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ynab guides

Stop Living Paycheck to Paycheck

Break the paycheck to paycheck cycle, once and for all.

Stressed and scrambling because you’re living paycheck to paycheck? Take a deep breath.

We get it—the constant juggle of timing your bills and your paychecks, running out of money before you get paid again. You feel like you’ll never get ahead financially, and it’s exhausting.

You might wonder: “Why is this so hard? Why can’t I figure this out?”

Nothing is wrong with you! There is a missing piece to this puzzle, though. This piece will cause your financial stress to drop immediately and help you break the paycheck-to-paycheck cycle forever.

It will change everything.

Ready to break the paycheck-to-paycheck cycle? Let’s go.

chapter 1

What is the Paycheck-to-Paycheck Cycle?

Do any of these scenarios sound familiar?

Timing paychecks to bills

“Ok, I get paid on Friday, and my partner is paid the following Thursday. The phone bill and electric bill are Monday and Tuesday, so we’ll pay those out of my check on Friday, along with the mortgage. We also have to go to the grocery store. Oh wait, the car insurance bill is due. We can’t cover all of these bills. Well, the electric bill will just have to be a few days late.”

There’s some heavy mental overhead happening there just trying to keep track of your logistic gymnastics. Maybe you dip into overdraft or turn to payday loans, a credit card, or asking your boss if you can get paid a little early. Feeling like you can barely make ends meet is an exhausting, stressful way to live.

I should have enough money—where does it all go?

Let’s say you have a job that pays the bills—or should be able to. The end of the month arrives, and your hard-earned cash has disappeared. You run through the plausible explanations: a leak in your bank account, an error on your credit card, the cost of living continues to climb, a sneaky gnome that perhaps just stole all your money. Alas, it seems to be a pattern that repeats most months. It’s one you can’t quite figure out.

In both of these scenarios, there’s the shame. “Why is this hard? Why can’t I sort this out? What is wrong with me?”

Are you ready to reclaim your time?

All this juggling takes time. You play out the scenarios while lying in bed, staring at the computer, making dinner, or watching TV. How many hours are you losing to this constant worry?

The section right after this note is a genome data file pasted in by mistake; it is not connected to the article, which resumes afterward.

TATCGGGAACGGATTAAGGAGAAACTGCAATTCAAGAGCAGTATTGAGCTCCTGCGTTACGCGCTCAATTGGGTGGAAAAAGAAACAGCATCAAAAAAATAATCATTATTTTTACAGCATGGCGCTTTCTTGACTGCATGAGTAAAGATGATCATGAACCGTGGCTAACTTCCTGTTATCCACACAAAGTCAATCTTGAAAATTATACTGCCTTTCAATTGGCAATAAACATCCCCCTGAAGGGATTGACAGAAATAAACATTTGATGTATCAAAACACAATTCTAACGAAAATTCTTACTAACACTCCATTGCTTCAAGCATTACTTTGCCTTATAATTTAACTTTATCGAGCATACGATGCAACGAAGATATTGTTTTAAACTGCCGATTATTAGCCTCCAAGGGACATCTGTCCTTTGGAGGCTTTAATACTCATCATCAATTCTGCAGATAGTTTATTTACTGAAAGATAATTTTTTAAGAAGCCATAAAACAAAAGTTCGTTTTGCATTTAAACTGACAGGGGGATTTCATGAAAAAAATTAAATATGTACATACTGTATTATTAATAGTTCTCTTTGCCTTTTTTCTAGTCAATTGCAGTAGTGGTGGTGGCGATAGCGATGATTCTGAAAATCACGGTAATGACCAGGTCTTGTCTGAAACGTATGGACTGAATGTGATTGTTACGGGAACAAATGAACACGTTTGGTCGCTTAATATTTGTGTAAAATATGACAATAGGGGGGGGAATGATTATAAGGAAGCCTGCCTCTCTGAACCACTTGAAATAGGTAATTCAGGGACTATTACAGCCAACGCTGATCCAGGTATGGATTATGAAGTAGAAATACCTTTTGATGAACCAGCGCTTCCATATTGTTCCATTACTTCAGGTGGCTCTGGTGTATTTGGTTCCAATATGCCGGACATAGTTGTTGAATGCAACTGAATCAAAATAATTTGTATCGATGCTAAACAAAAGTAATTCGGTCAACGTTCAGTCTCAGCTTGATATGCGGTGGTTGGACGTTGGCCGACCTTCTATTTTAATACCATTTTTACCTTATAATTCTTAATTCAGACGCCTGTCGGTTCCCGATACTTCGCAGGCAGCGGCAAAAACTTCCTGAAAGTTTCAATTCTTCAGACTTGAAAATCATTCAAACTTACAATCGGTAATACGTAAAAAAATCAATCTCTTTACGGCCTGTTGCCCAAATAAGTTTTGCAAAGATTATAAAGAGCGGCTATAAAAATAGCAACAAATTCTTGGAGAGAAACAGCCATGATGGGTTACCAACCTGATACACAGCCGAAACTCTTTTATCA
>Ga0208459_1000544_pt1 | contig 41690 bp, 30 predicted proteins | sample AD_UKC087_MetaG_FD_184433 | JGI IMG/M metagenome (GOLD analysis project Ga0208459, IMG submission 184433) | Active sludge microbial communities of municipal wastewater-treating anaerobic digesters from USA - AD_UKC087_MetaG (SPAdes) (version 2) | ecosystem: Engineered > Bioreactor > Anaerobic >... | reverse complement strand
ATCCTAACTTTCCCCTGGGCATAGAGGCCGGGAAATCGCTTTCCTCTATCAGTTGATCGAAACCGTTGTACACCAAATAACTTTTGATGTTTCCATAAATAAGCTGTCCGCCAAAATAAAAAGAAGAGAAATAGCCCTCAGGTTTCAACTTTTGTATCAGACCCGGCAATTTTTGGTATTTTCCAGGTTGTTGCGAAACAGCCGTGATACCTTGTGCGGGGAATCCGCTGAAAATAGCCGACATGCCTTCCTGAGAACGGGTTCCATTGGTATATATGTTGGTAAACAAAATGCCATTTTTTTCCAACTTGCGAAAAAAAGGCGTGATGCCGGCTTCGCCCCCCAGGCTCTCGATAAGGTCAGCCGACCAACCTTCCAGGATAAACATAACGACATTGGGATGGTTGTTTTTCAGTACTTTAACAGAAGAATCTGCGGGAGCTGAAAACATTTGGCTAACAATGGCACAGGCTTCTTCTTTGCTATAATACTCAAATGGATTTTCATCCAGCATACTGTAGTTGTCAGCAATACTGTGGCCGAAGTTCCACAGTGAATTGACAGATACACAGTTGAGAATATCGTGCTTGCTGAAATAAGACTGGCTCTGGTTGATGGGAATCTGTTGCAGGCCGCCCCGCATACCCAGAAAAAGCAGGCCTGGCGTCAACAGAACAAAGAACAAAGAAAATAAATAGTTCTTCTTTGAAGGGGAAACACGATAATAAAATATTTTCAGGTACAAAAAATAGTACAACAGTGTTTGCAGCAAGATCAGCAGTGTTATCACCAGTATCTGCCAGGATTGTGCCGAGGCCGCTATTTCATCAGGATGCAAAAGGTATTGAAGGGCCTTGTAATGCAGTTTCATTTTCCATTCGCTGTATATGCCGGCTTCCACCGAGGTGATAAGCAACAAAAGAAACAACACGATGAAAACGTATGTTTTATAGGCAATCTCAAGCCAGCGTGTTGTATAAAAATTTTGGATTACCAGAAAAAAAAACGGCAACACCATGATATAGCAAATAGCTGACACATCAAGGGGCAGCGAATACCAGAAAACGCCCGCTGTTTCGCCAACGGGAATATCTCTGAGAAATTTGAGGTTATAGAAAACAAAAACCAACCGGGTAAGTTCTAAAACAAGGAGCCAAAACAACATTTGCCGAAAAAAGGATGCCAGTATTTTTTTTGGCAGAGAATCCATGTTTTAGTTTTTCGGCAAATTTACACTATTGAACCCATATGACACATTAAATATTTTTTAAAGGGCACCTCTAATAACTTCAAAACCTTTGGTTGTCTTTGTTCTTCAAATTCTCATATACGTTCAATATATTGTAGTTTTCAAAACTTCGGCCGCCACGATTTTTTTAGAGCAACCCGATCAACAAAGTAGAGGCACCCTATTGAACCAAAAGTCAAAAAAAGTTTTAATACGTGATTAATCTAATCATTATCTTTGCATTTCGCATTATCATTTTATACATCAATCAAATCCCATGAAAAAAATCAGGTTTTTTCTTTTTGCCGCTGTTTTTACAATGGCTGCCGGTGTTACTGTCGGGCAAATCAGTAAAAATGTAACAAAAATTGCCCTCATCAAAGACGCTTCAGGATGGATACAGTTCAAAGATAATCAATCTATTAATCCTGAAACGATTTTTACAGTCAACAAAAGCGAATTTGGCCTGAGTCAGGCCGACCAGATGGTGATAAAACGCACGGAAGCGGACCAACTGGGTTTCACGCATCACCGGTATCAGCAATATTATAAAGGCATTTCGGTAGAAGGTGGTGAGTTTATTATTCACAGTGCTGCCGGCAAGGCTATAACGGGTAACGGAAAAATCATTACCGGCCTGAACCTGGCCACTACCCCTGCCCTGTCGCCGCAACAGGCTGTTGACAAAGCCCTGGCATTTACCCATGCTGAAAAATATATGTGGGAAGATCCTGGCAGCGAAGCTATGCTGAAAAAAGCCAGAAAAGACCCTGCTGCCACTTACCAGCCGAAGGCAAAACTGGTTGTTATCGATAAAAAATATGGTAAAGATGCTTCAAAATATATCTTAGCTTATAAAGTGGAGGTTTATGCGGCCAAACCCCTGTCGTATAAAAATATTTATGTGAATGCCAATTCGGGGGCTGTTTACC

Friends, we want your financial situation to be boring. That way, you don’t even have to think about it. We’re talking hour-four-of-a-slug-documentary-boring. Get those hours back and feel that heavy mental overhead disappear.

Right now, you have a big pile of bills sitting around, just waiting to be paid. Maybe they’re shoved under a book or something, so you don’t have to think about them.

Soon, we want you to have a big pile of money, sitting around, waiting for the bills.

Let’s flip your script. It can happen. You can stop living paycheck to paycheck.

chapter 2

The Root Cause of the Paycheck-to-Paycheck Cycle

Let’s start with a question:

Icon of a dollar sign in a speech bubble
If you got paid today, how long could you hang on to that paycheck before you had to cash it?

A few days? Weeks? Hours? Would you be running to the bank to cash it immediately? Yep—that’s the paycheck-to-paycheck cycle.

Living paycheck to paycheck doesn’t necessarily have anything to do with how much you make. Your income bracket doesn’t matter—you could make $40,000/year or $240,000/year (really!) and still live paycheck to paycheck.

It’s not about how much you make—it’s about how much you keep. You could be a high-income earner making six figures, but if you spend it all, you’re still living paycheck to paycheck.

Another way of looking at the paycheck-to-paycheck cycle

A dollar is born the day it arrives in your life.

Let’s say you’re on your way to work Friday morning. You can’t afford to put gas in the car, but you get paid later today, so you’ll do it on the way home. You get paid, you cash the check, and then fill the tank.

When you buy that gas, you’re spending money that’s barely 15 minutes old.

That money was baby money, just born in your account. It barely arrived in your world, and it’s headed right back out the door. The following day, when you buy groceries with that paycheck, that money has reached some form of toddlerhood—it’s 12-hour old money.

Icon of a dollar sign in a speech bubble
The root cause of the paycheck-to-paycheck cycle is that your money isn’t old enough.

We want you to get to the point where money hangs around for a while before heading back out the door. Let it get a little older: crawl, walk, experience adolescence, perhaps.

To hang on to money longer and let it age, you’ll need to do one of two things, or possibly a combination of both:

  • Reduce spending